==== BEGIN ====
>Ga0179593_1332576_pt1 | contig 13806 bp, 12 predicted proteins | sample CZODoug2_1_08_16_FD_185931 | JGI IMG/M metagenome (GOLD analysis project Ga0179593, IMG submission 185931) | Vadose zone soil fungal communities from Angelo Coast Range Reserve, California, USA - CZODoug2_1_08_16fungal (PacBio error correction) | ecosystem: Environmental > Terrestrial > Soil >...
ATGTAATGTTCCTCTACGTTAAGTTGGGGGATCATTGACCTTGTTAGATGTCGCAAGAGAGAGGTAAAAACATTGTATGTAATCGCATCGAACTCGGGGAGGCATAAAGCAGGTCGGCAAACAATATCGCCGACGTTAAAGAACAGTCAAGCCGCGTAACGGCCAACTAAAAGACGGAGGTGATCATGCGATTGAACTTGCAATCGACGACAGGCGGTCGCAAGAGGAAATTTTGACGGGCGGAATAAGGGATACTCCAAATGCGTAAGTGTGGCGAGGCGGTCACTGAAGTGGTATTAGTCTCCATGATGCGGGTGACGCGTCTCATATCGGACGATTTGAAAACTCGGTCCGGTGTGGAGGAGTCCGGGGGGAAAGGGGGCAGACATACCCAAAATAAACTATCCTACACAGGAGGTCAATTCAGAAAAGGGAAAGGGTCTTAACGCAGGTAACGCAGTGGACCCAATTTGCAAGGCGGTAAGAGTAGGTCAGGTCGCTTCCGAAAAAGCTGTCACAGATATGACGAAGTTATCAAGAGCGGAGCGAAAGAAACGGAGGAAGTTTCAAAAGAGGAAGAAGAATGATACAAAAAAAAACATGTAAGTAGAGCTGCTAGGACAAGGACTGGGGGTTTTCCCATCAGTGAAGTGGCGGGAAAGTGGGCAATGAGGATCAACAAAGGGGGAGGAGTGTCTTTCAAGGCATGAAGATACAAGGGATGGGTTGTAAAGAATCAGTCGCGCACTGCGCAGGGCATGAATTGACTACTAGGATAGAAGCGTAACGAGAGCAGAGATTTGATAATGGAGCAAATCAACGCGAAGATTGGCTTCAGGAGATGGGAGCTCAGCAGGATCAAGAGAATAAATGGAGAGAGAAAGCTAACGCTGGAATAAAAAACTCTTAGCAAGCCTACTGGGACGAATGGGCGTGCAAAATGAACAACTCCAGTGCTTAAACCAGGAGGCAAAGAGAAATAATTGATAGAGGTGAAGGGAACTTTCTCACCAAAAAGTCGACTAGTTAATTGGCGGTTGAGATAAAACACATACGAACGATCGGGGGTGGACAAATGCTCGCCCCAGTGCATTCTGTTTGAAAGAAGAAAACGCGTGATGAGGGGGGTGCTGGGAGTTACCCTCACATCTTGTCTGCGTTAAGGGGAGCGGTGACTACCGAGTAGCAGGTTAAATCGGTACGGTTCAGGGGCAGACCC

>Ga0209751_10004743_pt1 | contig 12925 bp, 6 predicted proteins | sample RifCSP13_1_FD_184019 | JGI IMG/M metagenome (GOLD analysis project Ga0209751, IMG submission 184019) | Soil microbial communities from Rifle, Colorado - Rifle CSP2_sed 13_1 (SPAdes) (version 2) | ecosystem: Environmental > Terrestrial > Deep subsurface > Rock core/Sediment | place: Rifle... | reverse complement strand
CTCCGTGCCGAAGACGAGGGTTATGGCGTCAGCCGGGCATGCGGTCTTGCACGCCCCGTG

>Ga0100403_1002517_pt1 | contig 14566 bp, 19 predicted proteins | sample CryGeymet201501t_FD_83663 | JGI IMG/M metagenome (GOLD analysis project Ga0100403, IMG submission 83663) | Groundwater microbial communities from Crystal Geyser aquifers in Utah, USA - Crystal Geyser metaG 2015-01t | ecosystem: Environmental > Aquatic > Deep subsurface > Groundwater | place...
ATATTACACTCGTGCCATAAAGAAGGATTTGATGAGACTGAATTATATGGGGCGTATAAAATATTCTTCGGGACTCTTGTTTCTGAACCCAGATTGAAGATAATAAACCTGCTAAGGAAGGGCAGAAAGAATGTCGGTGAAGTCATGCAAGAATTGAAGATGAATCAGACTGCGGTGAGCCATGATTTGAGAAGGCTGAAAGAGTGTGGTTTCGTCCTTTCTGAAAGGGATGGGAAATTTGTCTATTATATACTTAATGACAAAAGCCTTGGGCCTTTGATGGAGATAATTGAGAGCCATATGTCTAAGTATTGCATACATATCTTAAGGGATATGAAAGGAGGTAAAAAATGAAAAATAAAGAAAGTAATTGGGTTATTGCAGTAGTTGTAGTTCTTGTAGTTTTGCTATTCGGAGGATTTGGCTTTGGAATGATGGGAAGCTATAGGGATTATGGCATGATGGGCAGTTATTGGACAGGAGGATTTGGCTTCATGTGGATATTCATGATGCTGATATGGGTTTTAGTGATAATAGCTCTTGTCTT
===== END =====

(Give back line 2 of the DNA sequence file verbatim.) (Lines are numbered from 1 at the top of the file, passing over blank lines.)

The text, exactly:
ATGTAATGTTCCTCTACGTTAAGTTGGGGGATCATTGACCTTGTTAGATGTCGCAAGAGAGAGGTAAAAACATTGTATGTAATCGCATCGAACTCGGGGAGGCATAAAGCAGGTCGGCAAACAATATCGCCGACGTTAAAGAACAGTCAAGCCGCGTAACGGCCAACTAAAAGACGGAGGTGATCATGCGATTGAACTTGCAATCGACGACAGGCGGTCGCAAGAGGAAATTTTGACGGGCGGAATAAGGGATACTCCAAATGCGTAAGTGTGGCGAGGCGGTCACTGAAGTGGTATTAGTCTCCATGATGCGGGTGACGCGTCTCATATCGGACGATTTGAAAACTCGGTCCGGTGTGGAGGAGTCCGGGGGGAAAGGGGGCAGACATACCCAAAATAAACTATCCTACACAGGAGGTCAATTCAGAAAAGGGAAAGGGTCTTAACGCAGGTAACGCAGTGGACCCAATTTGCAAGGCGGTAAGAGTAGGTCAGGTCGCTTCCGAAAAAGCTGTCACAGATATGACGAAGTTATCAAGAGCGGAGCGAAAGAAACGGAGGAAGTTTCAAAAGAGGAAGAAGAATGATACAAAAAAAAACATGTAAGTAGAGCTGCTAGGACAAGGACTGGGGGTTTTCCCATCAGTGAAGTGGCGGGAAAGTGGGCAATGAGGATCAACAAAGGGGGAGGAGTGTCTTTCAAGGCATGAAGATACAAGGGATGGGTTGTAAAGAATCAGTCGCGCACTGCGCAGGGCATGAATTGACTACTAGGATAGAAGCGTAACGAGAGCAGAGATTTGATAATGGAGCAAATCAACGCGAAGATTGGCTTCAGGAGATGGGAGCTCAGCAGGATCAAGAGAATAAATGGAGAGAGAAAGCTAACGCTGGAATAAAAAACTCTTAGCAAGCCTACTGGGACGAATGGGCGTGCAAAATGAACAACTCCAGTGCTTAAACCAGGAGGCAAAGAGAAATAATTGATAGAGGTGAAGGGAACTTTCTCACCAAAAAGTCGACTAGTTAATTGGCGGTTGAGATAAAACACATACGAACGATCGGGGGTGGACAAATGCTCGCCCCAGTGCATTCTGTTTGAAAGAAGAAAACGCGTGATGAGGGGGGTGCTGGGAGTTACCCTCACATCTTGTCTGCGTTAAGGGGAGCGGTGACTACCGAGTAGCAGGTTAAATCGGTACGGTTCAGGGGCAGACCC